Move Over, Linnaeus: A digression on birds

I love birds. I’m no ornithologist or twitcher. I do not have a ‘lifetime list’, but I’m always pleased to spot something new. I was intrigued to see and hear parakeets in Surrey. Buzzards have made a big comeback in recent years in our part of the world, and it’s always a thrill to see them wheeling and hear them mewing as they try to catch a thermal. Pigeons are always a source of amusement. Nothing seems to perturb them. They are hopeless slackers when it comes to nest building. They throw sticks at a branch; if three or more stick, they lay their eggs, looking surprised when it falls down. How they ever reproduce is beyond me. This pigeon has built a far better nest than our local birds ever do:


My favourites are house sparrows. Again they’ve made a comeback locally. They are invincibly perky and cheerful.

(Walking through Eastleigh on an October evening, we stopped, hearing a loud noise of birds in a tree on Market Street. I think they were sparrows roosting, although we could not see them. Apparently when rooks roost, the most prestigious spot is the top. The ones on the bottom run the risk of being splattered with excrement. But I digress.)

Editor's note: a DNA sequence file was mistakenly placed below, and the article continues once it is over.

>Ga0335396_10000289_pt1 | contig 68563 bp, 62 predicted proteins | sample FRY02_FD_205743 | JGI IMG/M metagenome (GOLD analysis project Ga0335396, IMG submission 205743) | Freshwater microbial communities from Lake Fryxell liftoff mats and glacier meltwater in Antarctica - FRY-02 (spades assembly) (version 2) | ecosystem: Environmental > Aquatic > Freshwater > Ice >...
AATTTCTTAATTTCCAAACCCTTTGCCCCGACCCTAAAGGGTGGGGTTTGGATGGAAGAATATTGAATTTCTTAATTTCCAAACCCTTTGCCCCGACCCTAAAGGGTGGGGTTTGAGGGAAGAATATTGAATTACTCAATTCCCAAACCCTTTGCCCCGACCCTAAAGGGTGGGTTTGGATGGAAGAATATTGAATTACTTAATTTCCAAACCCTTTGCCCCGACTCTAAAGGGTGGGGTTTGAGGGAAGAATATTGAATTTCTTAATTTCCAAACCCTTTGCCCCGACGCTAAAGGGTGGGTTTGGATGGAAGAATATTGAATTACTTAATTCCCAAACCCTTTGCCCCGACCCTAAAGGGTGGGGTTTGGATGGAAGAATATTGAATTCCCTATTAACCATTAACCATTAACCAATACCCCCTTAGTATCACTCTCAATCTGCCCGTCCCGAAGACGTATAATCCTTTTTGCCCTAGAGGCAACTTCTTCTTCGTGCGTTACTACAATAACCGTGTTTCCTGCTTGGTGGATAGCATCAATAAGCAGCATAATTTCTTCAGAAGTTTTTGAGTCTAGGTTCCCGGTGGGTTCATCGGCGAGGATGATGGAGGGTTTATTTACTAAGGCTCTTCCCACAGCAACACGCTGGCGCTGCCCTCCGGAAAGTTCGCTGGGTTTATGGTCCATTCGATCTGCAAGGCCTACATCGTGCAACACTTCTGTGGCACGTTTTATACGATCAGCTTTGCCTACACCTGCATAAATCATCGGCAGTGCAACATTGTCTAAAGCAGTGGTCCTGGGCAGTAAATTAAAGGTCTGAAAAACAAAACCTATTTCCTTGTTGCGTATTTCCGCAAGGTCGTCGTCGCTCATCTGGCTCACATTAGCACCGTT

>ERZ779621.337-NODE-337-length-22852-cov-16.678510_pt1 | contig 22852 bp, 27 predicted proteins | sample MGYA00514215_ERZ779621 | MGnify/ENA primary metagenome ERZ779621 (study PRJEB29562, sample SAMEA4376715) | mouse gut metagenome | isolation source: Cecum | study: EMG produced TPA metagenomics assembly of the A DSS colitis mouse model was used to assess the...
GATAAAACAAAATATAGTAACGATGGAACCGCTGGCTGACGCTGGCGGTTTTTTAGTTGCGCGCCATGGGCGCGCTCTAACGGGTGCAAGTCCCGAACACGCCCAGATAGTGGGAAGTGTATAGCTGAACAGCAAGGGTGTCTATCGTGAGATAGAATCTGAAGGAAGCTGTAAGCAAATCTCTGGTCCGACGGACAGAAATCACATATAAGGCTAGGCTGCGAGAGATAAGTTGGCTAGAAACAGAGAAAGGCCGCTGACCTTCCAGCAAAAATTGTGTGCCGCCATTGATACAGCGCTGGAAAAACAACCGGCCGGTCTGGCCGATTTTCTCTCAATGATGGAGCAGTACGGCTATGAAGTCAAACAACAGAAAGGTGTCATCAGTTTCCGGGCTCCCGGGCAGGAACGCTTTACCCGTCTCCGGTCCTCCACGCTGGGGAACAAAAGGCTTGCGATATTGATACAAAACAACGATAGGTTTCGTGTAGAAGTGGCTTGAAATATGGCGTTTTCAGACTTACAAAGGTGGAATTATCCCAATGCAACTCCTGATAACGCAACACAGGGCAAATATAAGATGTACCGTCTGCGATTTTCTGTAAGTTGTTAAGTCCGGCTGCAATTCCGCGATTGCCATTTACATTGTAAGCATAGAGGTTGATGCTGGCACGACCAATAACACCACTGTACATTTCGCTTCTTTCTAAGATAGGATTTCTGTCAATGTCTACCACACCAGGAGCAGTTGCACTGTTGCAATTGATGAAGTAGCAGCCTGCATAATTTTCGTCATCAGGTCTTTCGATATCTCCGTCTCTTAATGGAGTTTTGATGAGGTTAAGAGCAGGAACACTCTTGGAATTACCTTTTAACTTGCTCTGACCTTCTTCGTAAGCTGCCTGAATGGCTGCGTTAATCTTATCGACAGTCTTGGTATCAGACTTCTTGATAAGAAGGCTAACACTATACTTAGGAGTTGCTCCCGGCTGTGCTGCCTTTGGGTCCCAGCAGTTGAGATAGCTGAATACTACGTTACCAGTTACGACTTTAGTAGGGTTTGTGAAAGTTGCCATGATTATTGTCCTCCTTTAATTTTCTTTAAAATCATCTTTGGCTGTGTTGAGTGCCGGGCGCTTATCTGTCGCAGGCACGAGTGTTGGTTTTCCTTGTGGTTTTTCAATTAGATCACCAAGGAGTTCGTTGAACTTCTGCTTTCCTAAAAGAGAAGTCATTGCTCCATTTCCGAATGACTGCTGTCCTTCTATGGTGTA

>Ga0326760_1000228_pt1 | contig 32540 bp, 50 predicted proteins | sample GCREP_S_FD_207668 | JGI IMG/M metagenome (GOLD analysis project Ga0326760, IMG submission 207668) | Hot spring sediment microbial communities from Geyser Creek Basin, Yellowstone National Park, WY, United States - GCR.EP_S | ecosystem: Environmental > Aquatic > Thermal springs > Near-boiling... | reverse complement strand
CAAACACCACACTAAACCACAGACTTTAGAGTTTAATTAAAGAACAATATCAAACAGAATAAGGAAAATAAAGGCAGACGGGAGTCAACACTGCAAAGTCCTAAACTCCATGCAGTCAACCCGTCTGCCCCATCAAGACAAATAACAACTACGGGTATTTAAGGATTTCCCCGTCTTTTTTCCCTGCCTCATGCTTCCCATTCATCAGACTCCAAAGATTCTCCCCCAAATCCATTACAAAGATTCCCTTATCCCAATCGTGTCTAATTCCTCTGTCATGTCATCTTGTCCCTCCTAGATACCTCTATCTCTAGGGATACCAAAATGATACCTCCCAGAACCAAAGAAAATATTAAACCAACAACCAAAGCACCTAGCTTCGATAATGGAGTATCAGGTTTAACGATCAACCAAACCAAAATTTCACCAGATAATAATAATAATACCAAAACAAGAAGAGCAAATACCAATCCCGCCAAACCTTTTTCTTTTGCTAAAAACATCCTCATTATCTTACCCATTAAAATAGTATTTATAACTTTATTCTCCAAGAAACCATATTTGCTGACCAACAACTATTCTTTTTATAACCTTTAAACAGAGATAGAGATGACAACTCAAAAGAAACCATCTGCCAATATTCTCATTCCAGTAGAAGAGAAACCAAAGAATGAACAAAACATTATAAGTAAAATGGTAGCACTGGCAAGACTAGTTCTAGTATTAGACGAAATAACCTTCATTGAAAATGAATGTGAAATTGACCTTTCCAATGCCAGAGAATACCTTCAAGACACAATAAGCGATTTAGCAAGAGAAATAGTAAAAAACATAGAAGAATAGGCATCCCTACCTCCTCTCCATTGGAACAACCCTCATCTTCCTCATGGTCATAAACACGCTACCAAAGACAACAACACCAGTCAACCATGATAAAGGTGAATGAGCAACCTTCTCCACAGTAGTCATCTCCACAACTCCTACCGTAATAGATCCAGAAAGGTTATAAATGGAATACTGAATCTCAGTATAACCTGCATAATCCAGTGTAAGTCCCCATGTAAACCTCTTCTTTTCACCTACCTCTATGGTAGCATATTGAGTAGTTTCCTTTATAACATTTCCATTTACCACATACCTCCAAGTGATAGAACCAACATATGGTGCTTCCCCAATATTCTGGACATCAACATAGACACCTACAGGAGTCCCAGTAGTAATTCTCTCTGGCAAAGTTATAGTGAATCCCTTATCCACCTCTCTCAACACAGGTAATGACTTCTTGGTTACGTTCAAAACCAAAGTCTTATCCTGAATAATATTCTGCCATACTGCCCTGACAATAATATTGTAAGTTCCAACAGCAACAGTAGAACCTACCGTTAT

The following system of avian classification was developed by a long lost friend and I some 40 years ago. I seem to remember my father adding his analytical touch. Now, I feel, its time has come.

Basically, all birds fall into four species: sparrows, blackbirds, gulls and parrots.

All small birds are sparrows. Wrens are small shy sparrows. Robins are sparrows with red breasts (and aggressive behaviour. Don’t cross them.)

The species ‘blackbird’ includes thrushes (brown blackbirds). Rooks, crows and ravens are all large blackbirds. You can generally tell them by the dull colours.

Anything dwelling on or near water is a gull. Ducks are obviously gulls which sit on the water. Albatrosses are very large gulls.

The species ‘parrot’ covers any large bird that is not a blackbird or gull. A golden eagle… woodpeckers….. a jay. Again, it should generally be obvious. I don’t have the space or time or energy to resurrect the debate as to whether a magpie is a partly albino blackbird or a black and white parrot.

Ignore all those who say there should only be two species: blackbirds and parrots. This over-simplifies the rich variety of bird life. And scoff at those who want to introduce domestic fowls as a fifth category. Hens, turkeys and the like are obviously parrots.

(Anybody who says that all birds are different types of sparrow is just being silly.)


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